It's Beginning to Look a lot like Christmas

Yes, it's never to early to get in the Christmas spirit, and Alan Sears, former federal prosecutor is all ready to get in that particular Christmas Spirit. You know the one I mean.

Nope, not the one where you try to love your fellow men and wish for peace on earth.

Nope, not the one where you take a few minutes to pretend like you give a damn about the poor.

It's not even the one where you contemplate the Birth of Christ with humble awe.

Nope, the Christmas Spirit Mr. Sears is feeling is the one that leads him to lie and smear Liberals, particularly the ACLU. The ACLU and Liberals hate Christmas (but are in favor of degeneracy and evil and kids being rude to their parents), according to Mr. Sears. Surely with that kind of accusation Mr. Sears would provide some evidence?

Nope, no evidence. Oh wait, there is this line. "We heard of one tax-funded school last year at this time that wouldn't even let the kids wear that color - you know, for what it obviously represents." By that color, Mr. Sears means Green. That's pretty skimpy proof, Mr. Sears.

I heard of some bigoted Republicans who beat the shit out of gay guy once, but I don't think I'd write a whole article condemning all Republicans (particularly if I wasn't providing any of the details).

Still I guess Mr. Sears really he doesn't need to provide any proof. We all know that the ACLU and Liberals are anti-Christmas Bastards; why waste time when you can pack in more "humor."

At any rate, as you can see this particular Christmas Spirit fills me with a Christmas Spirit of my own; namely, unmitigated rage. You can look for a lot of unmitigated rage as we travel through this joyous season.

Wall Street Journal Front Page News

In column 4 of today's Wall Street Journal's Front Page (above the fold) we see the following.
It's White, Gloppy,
Almost Tasteless,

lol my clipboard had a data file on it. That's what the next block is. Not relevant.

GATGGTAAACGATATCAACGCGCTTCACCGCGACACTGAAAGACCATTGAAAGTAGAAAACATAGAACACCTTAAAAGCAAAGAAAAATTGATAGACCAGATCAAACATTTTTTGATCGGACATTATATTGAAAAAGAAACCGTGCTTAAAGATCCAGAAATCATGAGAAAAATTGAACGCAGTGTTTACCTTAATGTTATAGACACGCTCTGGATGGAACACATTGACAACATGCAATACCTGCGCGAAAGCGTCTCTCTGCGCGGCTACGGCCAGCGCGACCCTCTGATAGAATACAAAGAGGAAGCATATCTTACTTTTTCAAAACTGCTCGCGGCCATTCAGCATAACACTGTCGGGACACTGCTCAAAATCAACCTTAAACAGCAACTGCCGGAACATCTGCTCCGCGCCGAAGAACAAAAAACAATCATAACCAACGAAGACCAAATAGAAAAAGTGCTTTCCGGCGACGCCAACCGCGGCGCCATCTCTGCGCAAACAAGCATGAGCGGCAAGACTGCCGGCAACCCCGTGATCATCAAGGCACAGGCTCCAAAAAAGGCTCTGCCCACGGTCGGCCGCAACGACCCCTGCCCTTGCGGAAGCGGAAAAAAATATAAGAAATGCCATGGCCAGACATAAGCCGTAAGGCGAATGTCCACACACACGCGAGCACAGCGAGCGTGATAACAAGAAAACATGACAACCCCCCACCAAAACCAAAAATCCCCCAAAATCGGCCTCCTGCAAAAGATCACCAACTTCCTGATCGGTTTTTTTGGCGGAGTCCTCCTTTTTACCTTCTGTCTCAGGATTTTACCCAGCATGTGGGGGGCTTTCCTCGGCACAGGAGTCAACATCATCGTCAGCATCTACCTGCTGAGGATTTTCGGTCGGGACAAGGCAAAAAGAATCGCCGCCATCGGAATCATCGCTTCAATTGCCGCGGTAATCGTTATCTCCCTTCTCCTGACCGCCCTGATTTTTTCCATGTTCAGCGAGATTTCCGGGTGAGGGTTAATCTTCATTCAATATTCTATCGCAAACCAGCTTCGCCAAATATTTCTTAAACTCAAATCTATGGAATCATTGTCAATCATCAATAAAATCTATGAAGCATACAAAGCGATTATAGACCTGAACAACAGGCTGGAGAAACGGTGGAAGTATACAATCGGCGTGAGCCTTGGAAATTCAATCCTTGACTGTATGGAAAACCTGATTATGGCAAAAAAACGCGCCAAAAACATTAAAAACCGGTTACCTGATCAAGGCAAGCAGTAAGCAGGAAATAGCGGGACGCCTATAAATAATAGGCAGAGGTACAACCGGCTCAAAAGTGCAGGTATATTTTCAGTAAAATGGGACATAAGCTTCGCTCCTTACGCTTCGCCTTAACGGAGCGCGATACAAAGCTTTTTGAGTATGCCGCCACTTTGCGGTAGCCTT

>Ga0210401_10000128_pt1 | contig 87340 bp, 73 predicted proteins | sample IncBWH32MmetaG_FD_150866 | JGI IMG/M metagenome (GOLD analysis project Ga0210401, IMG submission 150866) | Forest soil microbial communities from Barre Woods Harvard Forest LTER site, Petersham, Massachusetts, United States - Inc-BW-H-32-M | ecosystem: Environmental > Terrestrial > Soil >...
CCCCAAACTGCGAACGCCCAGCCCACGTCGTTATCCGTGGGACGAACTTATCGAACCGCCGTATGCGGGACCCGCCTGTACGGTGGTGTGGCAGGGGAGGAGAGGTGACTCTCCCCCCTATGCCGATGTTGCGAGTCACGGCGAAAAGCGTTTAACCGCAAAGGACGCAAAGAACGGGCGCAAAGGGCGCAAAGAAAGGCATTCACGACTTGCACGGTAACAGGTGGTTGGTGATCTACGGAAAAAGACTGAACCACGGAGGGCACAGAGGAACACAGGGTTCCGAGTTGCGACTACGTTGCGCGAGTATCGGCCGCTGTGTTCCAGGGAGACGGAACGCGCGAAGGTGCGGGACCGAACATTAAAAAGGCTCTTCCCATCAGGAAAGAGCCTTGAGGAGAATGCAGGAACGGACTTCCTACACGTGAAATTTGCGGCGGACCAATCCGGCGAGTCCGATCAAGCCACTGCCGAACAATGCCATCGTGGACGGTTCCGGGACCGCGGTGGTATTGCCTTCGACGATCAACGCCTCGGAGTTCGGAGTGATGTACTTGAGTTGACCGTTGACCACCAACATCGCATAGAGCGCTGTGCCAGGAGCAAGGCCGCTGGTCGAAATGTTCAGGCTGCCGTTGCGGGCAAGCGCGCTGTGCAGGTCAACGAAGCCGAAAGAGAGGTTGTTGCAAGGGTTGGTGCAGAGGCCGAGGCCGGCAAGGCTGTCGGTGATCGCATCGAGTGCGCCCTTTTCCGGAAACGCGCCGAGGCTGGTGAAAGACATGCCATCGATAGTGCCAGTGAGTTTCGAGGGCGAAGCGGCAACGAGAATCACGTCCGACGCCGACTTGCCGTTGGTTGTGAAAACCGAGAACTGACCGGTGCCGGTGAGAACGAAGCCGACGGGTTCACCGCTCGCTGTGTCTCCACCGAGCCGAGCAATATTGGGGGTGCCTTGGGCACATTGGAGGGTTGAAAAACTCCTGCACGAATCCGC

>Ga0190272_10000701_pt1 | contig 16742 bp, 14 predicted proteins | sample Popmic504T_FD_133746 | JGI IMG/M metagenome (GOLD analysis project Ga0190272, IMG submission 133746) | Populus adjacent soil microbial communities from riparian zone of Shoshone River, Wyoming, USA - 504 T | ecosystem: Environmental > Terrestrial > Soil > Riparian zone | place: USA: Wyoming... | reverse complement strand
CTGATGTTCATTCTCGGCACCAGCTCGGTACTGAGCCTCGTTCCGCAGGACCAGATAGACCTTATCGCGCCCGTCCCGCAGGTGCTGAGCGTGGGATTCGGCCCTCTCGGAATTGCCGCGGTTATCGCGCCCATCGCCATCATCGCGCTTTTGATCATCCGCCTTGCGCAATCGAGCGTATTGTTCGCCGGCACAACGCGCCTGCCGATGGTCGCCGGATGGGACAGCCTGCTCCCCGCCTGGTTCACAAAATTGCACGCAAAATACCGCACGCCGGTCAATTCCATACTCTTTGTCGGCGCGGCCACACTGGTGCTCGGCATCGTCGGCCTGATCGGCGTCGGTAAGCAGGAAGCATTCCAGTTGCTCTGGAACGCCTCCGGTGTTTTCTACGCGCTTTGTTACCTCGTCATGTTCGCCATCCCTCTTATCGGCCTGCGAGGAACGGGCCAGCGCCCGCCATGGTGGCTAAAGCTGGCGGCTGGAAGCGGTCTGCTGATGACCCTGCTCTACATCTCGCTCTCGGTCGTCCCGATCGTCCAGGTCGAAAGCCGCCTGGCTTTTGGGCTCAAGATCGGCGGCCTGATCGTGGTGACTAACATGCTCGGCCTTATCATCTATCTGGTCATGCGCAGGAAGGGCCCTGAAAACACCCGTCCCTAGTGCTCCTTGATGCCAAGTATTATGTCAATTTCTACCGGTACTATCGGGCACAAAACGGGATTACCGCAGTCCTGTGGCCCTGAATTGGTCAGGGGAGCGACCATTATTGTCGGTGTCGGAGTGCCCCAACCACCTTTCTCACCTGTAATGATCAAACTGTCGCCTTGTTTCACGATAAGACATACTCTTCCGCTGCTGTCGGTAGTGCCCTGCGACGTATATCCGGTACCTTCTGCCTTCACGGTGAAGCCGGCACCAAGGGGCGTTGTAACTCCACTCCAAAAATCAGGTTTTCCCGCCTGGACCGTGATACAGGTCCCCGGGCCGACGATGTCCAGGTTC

And Malawi Loves it

But Nsima Stocks Are Low
After Bad Maize Harvest;
Yes, We Have Bananas
My current working theory about the Wall Street Journal is that they have a team of five people approving front page stories; four serious journalists and a Regular LSD user suffering from Attention Deficit Disorder.

As it turns out this is a serious story; Nsima is a porridge made of corn (which they, like the Indians, call Maize), and the people of Malawi (which is a country in Africa) don't have enough of it (because of droughts). If you think the description of white and gloppy makes it seem untasty, consider White which has similar properties. And yet Rice can be the base of thousands of dinners or relatively good all on it's own. Anyway I hope they get more rain or more corn from somewhere.

Edited to add: Yeah, what I meant to say was consider White Rice. Rather than consider White. Saying Consider White Rice makes a little more sense (well because Brown Rice wouldn't Be White, would it?). Yeah, I'm kind of a dope.

Give them an Inch

Dennis Prager, in his latest article about how Jordanians deserve to be blown up for being insufficiently angry at Palestinian terrorism, poses an interesting question to those of who oppose the war.